Continuous Generating Gear Grinding


In the case of continuous generating gear grinding, the tool used is a grinding worm with an exact gear rack profile (Fig. 6-84). The grinding worm and the gear are each driven by a separate synchronous reaction motor. The involute form arises by continuous rolling of the grinding worm and the gear. The process is not interrupted by subprocesses. The rolling motion is superimposed by an axial feed of the workpiece carriage. This feed causes the formation of the gear in the direc­tion of the tooth flank and can be regulated smoothly within definite limits. The depth of cut takes place gradually at the upper and lower reversal points of the ax­ial motion. Furthermore, there is the possibility that the workpiece can be shifted tangentially in order to exploit the grinding worm more effectively. This corre­sponds to the shift motion in hobbing.

Fig. 6-84. Process input parameters in continuous generating gear grinding

In continuous generating gear grinding, the material removal rate is restricted primarily by the realizable gear quality and not by the appearance of grinding damage. Since no subprocess takes place, individual pitch variation is very small. In this method, profile-form deviation is the main factor in gear quality.

Continuous Generating Gear Grinding

Fig. 6-85 delineates the flank topography of a tooth space ground with continu­ous generating gear grinding. The considerable increase in profile-form deviation ff with increasing axial feed is partially contingent on the infeed markings (Fig. 6­85, left diagram).

Fig. 6-85. Increase in profile-form deviation with increasing axial feed in continuous generating

gear grinding

The right part of Fig. 6-85 shows the involute diagrams of gears ground with different feeds. The cause for the characteristic profile-form deviations (a groove in the middle of the involute) lies in the contact conditions between the grinding worm and the gear.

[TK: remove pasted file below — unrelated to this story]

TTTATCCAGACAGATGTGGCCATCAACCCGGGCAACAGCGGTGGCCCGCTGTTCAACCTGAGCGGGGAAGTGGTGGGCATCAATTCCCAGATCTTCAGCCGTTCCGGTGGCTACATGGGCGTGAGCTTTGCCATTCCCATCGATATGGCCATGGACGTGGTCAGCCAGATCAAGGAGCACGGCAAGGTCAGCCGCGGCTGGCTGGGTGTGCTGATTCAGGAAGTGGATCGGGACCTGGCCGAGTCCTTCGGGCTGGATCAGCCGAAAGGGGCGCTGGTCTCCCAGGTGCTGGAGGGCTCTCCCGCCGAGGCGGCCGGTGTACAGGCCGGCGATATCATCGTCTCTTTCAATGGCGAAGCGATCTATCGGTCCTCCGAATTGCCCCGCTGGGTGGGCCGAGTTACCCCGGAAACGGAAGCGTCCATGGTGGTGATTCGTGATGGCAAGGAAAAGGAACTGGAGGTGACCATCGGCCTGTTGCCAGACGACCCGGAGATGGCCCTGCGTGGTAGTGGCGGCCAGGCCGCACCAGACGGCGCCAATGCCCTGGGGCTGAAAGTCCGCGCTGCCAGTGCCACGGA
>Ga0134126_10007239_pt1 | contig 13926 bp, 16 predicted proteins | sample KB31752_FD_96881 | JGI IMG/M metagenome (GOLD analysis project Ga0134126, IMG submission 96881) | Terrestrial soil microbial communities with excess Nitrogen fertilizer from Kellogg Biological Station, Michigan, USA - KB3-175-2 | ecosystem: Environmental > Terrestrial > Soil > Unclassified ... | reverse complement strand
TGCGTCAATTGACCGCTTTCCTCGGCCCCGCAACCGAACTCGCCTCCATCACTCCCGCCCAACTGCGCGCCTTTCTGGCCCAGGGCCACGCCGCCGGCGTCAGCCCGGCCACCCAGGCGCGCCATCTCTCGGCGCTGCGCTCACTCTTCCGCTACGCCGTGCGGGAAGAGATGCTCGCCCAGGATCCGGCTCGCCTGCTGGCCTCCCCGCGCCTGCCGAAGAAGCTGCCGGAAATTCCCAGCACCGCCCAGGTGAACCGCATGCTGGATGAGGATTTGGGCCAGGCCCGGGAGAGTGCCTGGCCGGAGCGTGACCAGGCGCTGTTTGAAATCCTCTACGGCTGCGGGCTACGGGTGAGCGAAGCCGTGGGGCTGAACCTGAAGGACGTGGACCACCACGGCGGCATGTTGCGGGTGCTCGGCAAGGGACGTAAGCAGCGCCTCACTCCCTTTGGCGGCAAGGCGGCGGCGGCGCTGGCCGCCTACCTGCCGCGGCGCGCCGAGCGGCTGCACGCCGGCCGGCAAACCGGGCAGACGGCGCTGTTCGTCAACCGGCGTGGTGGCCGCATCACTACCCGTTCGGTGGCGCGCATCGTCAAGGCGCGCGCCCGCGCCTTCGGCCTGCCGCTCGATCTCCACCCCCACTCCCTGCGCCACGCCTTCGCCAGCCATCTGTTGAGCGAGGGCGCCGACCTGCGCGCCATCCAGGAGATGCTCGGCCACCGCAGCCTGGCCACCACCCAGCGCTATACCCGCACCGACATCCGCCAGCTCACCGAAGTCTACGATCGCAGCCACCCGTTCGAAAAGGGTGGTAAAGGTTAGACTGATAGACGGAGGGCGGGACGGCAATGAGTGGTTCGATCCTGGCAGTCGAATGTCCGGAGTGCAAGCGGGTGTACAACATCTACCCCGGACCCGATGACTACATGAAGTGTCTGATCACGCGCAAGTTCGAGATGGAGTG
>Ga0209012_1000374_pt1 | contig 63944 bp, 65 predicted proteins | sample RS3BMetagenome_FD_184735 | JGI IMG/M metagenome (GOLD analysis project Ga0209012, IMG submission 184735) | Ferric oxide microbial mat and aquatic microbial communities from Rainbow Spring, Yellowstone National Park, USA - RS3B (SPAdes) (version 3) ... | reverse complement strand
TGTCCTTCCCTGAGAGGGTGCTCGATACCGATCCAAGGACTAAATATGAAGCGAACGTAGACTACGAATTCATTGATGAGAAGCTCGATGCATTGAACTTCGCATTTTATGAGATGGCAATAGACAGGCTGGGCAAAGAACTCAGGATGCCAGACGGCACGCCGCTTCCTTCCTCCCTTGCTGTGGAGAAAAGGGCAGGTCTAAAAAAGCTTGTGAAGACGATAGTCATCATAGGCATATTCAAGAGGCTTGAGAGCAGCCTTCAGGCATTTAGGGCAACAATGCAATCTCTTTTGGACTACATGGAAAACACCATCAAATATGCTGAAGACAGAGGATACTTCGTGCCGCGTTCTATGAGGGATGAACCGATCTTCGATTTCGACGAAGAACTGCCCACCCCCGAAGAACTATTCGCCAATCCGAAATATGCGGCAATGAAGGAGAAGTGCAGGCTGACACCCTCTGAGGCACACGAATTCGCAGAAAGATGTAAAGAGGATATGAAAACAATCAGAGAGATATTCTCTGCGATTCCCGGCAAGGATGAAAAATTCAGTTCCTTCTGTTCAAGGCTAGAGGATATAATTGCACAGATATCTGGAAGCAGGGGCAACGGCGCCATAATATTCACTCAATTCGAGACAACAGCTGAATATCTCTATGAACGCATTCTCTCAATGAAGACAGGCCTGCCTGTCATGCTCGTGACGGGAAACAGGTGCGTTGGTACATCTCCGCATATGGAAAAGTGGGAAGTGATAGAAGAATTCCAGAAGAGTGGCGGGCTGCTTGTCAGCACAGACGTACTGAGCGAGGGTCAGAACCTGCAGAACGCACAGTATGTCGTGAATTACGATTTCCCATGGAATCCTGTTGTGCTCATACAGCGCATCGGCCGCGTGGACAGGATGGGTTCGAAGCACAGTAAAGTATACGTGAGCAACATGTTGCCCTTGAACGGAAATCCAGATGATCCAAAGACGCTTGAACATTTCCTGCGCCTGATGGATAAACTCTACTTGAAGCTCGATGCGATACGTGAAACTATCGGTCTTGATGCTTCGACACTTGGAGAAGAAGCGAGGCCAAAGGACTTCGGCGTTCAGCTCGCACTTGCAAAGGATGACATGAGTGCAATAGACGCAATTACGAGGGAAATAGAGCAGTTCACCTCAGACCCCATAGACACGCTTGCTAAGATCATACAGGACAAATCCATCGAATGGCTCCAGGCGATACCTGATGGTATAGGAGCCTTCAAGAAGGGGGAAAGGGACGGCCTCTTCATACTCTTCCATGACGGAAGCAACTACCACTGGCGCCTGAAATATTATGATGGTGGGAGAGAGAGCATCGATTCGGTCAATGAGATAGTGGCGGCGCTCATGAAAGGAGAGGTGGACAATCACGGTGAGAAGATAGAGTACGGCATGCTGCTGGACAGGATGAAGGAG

In the transverse section of the gear, the grinding worm can be represented as a tooth rack, as can be seen in Fig. 6-86. With an even number of contact points (Fig. 6-86, above), an equal amount of contact points lie on the left and right flanks, so that there is a largely uniform distribution of force. If the amount of contact points is odd (Fig. 6-68, below), the distribution of force is imbalanced, which can lead to a characteristic profile-form deviation. The type of flank contact is determined by the tooth geometry, i. e. by the module, tooth number, engage­ment angle and helix angle, as well as by the number of threads the grinding worm has.

The material removal rate is determined by the grinding worm thread number, the grinding worm speed and the remaining machine input parameters. The rela­tion between the variables and grinding burn is depicted in Fig. 6-87.



Fig. 6-86. Contact conditions in continuous generating gear grinding

Above right in Fig. 6-87, the percentile amount of grinding burn area on the tooth flank as a function of the axial feed and depth of cut is plotted. According to expectations, most grinding damage is seen with higher feed and depth of cut amounts, whereby grinding cracks do not generally appear. To what extent other changes besides visible grinding damage exist, such as hardness reduction in the workpiece external layers, is shown in Fig. 6-87, below. Upon it is plotted the Vickers hardness HV 0.3 over the distance s of the workpiece boundary for one gear respectively with light grinding burn (about 20 % area proportion) and with considerable grinding burn (about 50 %). For a tooth flank with extensive grinding burn, hardness clearly declines. This influences the load capacity of the gear. In the case of a tooth flank with light grinding burn, the measured hardness is scat­tered considerably, due to the very low test force, so that a reduction in hardness on the workpiece surface could not be clearly determined.


Fig. 6-87. Grinding damage in continuous generating gear grinding

Updated: 24.03.2016 — 12:06